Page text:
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A Guide at Ephesus

By | May 27, 2010 at 1:24 pm | 2 comments | Turkey | Tags: , ,

A friend was visiting last week. The usual fare is to visit Ephesus. The ruins of the infamous ancient city just a few tens of miles away from Smyrna.
Ephesus was the gem of Ionia until the Byzantian times. Since Hellenistic period she lead in arts, sciences and provided a peaceful living to its citizens as witnessed nowhere else. Her library was unsurpassed and the ruins today perfectly reflect her glory.

Even though it was still May and the weather was awful by the season’s standards, Ephesus was full of visitors from all over the world. Japanese flocked together to overload the digital consumption, my fellow Americans were all smiles and courtesy.
(A detailed history of the city can be found here)
Towards the end of our tour we ended up at the big amphitheater. We waited for a large Japanese group to end their visit to the theater and started strolling around.
Then finally another Turkish speaking group arrived in tow of their guide. And thus spoke Zarathustra: the guide was explaining the history of the city, of its Greek roots and Hellenistic achievements throughout the history. And finally he ended his tirade by saying “this is why we are so proud to ‘OWN’ this city as Turks. We can go to Greece and say that we own Ephesus!”
Proud nationalism in action. Hatred for Greeks is so deeply rooted in some Turkish minds for no apparent reason that it might even ruin a great touristic experience.
I just simply wanted to tell the guy that owning a land does not simply result in owning its culture. You have to cherish it, utilize it and build upon it to claim it. Turkish authorities cannot claim that virtue while letting some construction company to build a hotel on top of a Byzantian palace in Konstantinopolis.

About the Author

Stratos Moraitis Stratos Moraitis

Blogger, writer & photographer of a free nature with a focus on human rights & minority issues in Turkey,Greece and Middle East. Follow Stratos at Twitter: @oemoral and Like our page at Facebook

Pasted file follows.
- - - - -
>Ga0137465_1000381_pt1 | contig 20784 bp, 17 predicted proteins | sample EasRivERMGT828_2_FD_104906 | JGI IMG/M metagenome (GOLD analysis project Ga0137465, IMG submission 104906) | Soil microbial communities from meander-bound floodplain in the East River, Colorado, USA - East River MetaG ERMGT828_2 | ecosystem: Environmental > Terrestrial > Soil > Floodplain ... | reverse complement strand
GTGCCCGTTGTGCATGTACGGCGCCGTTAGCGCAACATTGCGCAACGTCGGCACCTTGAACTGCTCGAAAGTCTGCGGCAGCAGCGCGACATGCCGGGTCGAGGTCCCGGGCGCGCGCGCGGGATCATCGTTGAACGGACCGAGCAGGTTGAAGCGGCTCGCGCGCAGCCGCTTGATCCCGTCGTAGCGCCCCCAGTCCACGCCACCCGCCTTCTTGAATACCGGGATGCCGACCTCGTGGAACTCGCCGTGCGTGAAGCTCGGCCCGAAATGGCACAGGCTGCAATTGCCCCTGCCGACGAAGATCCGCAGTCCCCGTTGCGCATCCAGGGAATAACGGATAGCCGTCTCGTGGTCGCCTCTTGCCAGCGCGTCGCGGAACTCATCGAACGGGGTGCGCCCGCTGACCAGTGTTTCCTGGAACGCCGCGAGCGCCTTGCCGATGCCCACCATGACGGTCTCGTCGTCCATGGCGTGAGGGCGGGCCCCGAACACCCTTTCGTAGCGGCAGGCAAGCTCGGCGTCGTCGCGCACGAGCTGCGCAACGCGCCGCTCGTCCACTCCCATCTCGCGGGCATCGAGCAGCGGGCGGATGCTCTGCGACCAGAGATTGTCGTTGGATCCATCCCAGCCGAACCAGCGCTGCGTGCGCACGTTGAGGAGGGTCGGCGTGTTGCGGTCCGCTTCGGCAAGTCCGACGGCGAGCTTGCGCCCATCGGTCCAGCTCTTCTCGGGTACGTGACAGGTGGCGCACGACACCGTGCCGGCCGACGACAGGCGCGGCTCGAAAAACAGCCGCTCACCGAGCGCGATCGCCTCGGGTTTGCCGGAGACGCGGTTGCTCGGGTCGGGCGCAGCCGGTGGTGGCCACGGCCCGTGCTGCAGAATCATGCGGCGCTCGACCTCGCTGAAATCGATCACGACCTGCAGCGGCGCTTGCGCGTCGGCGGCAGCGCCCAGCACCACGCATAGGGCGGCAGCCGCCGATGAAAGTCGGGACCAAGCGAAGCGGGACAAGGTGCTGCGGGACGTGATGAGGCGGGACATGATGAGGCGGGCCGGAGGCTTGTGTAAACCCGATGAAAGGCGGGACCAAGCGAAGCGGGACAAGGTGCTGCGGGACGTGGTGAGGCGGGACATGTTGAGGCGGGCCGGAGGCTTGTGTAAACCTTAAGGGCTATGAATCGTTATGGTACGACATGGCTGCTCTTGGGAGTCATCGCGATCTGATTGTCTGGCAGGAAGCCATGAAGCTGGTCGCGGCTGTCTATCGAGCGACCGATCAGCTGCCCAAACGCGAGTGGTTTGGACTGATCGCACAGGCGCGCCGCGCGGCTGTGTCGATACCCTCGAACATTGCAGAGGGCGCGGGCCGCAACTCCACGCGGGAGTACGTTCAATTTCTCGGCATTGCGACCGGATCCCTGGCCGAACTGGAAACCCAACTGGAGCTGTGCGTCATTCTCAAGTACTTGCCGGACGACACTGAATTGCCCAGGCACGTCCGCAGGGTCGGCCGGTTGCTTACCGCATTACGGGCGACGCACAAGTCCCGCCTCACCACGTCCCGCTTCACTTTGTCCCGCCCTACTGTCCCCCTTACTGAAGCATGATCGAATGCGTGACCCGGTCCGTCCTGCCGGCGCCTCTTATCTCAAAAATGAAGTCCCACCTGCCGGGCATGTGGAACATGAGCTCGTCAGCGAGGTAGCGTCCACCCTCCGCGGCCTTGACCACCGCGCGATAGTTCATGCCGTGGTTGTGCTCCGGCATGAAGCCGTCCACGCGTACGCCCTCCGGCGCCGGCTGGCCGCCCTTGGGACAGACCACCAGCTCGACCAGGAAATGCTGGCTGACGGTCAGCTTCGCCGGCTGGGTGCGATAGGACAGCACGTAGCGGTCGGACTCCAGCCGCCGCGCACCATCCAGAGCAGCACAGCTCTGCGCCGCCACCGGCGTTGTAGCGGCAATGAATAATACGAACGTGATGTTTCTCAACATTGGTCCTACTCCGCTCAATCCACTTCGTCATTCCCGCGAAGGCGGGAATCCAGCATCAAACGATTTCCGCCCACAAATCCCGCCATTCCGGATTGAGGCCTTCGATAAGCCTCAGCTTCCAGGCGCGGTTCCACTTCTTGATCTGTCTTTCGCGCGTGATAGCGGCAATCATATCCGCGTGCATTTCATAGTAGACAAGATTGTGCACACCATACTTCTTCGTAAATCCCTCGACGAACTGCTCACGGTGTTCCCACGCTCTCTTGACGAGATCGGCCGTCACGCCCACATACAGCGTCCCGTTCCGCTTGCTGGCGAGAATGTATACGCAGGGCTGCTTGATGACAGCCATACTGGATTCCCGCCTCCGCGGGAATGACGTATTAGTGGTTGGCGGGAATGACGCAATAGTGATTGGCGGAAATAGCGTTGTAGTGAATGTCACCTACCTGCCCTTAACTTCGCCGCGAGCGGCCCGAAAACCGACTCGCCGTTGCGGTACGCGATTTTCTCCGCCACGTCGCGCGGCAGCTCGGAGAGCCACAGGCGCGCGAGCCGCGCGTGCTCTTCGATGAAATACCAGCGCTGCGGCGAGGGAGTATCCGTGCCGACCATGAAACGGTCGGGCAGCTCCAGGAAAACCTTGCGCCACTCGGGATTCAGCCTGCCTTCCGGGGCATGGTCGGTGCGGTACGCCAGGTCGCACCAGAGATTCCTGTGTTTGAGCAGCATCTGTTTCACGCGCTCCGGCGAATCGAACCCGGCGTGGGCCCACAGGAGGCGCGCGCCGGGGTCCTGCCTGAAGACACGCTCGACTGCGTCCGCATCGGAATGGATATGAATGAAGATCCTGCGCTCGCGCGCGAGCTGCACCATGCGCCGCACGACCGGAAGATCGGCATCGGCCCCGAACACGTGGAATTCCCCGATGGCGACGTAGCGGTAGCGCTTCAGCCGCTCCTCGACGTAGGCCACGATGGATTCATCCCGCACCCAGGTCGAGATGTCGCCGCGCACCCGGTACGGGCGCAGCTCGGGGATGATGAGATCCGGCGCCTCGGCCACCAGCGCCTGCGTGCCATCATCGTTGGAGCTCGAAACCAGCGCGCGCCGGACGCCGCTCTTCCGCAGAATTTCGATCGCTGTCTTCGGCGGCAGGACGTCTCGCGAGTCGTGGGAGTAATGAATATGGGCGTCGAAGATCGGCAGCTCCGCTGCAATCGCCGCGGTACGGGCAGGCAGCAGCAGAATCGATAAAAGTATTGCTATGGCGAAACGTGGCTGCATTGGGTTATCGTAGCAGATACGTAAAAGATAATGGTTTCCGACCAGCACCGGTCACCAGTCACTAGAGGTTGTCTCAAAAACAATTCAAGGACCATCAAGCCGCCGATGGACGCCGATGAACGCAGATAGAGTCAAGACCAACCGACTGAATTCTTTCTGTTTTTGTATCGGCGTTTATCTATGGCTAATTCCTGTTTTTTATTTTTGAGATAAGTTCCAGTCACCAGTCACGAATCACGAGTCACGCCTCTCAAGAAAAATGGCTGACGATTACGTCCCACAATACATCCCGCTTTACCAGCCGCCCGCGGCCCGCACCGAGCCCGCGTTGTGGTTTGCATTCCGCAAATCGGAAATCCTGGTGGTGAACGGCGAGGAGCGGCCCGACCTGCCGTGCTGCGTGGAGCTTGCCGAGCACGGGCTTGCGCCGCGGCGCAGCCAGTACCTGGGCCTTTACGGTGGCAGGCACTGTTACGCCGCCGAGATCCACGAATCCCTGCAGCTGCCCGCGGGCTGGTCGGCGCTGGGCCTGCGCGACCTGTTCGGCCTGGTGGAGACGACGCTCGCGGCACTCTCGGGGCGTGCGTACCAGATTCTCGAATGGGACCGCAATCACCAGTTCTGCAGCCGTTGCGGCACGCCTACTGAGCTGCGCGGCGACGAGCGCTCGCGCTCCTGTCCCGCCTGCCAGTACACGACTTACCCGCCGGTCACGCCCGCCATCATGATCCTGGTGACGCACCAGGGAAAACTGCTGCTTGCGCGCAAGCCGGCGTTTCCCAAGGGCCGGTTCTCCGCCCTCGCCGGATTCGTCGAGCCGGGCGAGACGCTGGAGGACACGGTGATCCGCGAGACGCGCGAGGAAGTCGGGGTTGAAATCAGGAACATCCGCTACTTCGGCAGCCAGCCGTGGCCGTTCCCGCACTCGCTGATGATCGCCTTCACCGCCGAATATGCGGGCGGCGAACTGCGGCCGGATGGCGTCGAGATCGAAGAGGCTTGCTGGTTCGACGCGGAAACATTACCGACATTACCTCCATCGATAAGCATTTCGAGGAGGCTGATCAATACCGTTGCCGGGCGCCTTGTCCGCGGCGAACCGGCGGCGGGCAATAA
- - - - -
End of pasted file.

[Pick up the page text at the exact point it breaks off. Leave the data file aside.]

2 Comments

  1. CaliforniaKat (7 years ago)

    I came over to read your writings because you added me on Twitter. This was interesting to me not only because I've never been to Ephesus but also because I live in Greece and hear a lot of Greek nationalism.There is a saying: "Two things you don't want to be in Greece are a patient and a monument." That's because both are ill treated. Public and private hospitals can be equally bad, and many patients die because of incompetent staff. Monuments, though worshiped, are poorly preserved, rarely maintained and restored incorrectly. Sad, since we are so rich with them in Greece.So when people say the UK should return the Marbles, I'm not so sure that's a good idea even though I admit they are a part of this country's culture. I think we can own things in our hearts, but anyone claiming ownership without gratefulness and humility probably doesn't deserve it.

  2. Stratos (7 years ago)

    I appreciate your comments. My experience as a patient is Greece was somewhat different, but I guess I was lucky… Or I was coming from Turkey 🙂 Thanks!

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